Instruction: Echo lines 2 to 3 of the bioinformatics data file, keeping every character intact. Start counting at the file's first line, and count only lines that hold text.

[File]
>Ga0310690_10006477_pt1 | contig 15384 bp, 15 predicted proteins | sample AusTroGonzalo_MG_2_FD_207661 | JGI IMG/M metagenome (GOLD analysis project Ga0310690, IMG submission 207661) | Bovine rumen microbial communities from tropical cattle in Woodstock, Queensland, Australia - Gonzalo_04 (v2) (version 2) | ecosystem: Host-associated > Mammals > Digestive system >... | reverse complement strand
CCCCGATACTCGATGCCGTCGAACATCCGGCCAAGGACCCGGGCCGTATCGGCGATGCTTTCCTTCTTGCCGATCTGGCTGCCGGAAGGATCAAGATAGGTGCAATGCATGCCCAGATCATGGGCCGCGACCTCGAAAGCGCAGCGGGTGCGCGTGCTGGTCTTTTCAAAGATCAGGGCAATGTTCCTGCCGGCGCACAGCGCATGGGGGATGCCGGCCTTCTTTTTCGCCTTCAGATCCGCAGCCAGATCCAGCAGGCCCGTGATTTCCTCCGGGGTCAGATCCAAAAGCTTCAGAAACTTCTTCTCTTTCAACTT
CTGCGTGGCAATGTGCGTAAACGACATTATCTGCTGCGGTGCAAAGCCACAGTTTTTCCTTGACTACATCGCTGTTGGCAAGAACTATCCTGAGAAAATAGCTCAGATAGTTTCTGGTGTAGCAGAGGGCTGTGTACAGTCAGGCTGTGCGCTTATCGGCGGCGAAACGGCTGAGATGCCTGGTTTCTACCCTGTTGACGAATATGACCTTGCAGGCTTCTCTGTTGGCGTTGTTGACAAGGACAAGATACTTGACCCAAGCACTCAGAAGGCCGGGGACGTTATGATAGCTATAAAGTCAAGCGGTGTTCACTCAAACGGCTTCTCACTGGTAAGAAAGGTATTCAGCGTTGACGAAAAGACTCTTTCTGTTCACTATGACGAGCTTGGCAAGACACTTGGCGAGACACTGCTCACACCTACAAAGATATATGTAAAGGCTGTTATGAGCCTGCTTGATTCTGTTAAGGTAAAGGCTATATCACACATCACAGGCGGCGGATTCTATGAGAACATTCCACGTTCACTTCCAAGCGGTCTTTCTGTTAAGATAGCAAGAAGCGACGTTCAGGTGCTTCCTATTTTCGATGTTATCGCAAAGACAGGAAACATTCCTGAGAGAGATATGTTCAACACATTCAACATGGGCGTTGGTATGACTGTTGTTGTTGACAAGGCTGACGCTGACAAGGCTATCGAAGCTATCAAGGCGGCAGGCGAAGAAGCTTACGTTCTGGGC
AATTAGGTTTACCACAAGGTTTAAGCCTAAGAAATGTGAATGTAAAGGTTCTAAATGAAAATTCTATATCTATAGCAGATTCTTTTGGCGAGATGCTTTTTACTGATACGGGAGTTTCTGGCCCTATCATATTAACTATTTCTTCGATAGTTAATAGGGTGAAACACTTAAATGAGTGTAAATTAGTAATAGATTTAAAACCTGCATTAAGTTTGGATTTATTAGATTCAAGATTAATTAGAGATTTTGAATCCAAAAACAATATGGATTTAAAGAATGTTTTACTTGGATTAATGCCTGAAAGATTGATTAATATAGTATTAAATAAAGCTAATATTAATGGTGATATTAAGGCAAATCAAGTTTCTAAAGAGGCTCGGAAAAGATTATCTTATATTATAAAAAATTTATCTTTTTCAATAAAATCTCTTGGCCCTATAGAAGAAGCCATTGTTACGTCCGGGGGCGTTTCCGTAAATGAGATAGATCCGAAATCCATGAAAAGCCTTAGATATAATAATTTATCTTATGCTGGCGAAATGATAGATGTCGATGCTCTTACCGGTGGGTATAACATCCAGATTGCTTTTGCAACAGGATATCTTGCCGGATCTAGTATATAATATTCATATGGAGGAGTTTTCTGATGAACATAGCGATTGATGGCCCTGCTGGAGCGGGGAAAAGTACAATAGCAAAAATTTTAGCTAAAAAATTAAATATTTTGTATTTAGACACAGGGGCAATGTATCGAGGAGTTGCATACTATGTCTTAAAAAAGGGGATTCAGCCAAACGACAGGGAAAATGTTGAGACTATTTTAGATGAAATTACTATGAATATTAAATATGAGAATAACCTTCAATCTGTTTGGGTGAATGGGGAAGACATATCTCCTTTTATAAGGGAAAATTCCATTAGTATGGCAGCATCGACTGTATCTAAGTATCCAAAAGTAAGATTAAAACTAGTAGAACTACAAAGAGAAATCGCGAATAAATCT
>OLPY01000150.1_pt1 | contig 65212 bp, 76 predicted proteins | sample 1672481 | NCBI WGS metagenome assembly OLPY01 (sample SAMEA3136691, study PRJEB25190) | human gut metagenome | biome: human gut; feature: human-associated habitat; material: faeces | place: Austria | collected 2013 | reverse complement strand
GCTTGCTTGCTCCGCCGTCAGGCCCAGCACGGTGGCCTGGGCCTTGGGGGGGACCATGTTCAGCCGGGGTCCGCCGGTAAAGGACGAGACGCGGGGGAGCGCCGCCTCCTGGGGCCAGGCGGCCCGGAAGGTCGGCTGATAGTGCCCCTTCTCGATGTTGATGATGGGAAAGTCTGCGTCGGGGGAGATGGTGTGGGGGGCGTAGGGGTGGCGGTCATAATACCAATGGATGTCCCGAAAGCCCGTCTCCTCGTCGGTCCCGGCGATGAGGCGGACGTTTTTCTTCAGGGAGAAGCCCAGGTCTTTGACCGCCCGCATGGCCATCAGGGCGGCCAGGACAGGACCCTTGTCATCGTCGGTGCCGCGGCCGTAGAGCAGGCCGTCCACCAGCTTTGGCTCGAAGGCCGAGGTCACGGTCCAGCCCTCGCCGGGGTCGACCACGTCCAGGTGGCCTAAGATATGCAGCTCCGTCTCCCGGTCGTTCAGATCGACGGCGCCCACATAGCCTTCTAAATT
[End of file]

CCCCGATACTCGATGCCGTCGAACATCCGGCCAAGGACCCGGGCCGTATCGGCGATGCTTTCCTTCTTGCCGATCTGGCTGCCGGAAGGATCAAGATAGGTGCAATGCATGCCCAGATCATGGGCCGCGACCTCGAAAGCGCAGCGGGTGCGCGTGCTGGTCTTTTCAAAGATCAGGGCAATGTTCCTGCCGGCGCACAGCGCATGGGGGATGCCGGCCTTCTTTTTCGCCTTCAGATCCGCAGCCAGATCCAGCAGGCCCGTGATTTCCTCCGGGGTCAGATCCAAAAGCTTCAGAAACTTCTTCTCTTTCAACTT
CTGCGTGGCAATGTGCGTAAACGACATTATCTGCTGCGGTGCAAAGCCACAGTTTTTCCTTGACTACATCGCTGTTGGCAAGAACTATCCTGAGAAAATAGCTCAGATAGTTTCTGGTGTAGCAGAGGGCTGTGTACAGTCAGGCTGTGCGCTTATCGGCGGCGAAACGGCTGAGATGCCTGGTTTCTACCCTGTTGACGAATATGACCTTGCAGGCTTCTCTGTTGGCGTTGTTGACAAGGACAAGATACTTGACCCAAGCACTCAGAAGGCCGGGGACGTTATGATAGCTATAAAGTCAAGCGGTGTTCACTCAAACGGCTTCTCACTGGTAAGAAAGGTATTCAGCGTTGACGAAAAGACTCTTTCTGTTCACTATGACGAGCTTGGCAAGACACTTGGCGAGACACTGCTCACACCTACAAAGATATATGTAAAGGCTGTTATGAGCCTGCTTGATTCTGTTAAGGTAAAGGCTATATCACACATCACAGGCGGCGGATTCTATGAGAACATTCCACGTTCACTTCCAAGCGGTCTTTCTGTTAAGATAGCAAGAAGCGACGTTCAGGTGCTTCCTATTTTCGATGTTATCGCAAAGACAGGAAACATTCCTGAGAGAGATATGTTCAACACATTCAACATGGGCGTTGGTATGACTGTTGTTGTTGACAAGGCTGACGCTGACAAGGCTATCGAAGCTATCAAGGCGGCAGGCGAAGAAGCTTACGTTCTGGGC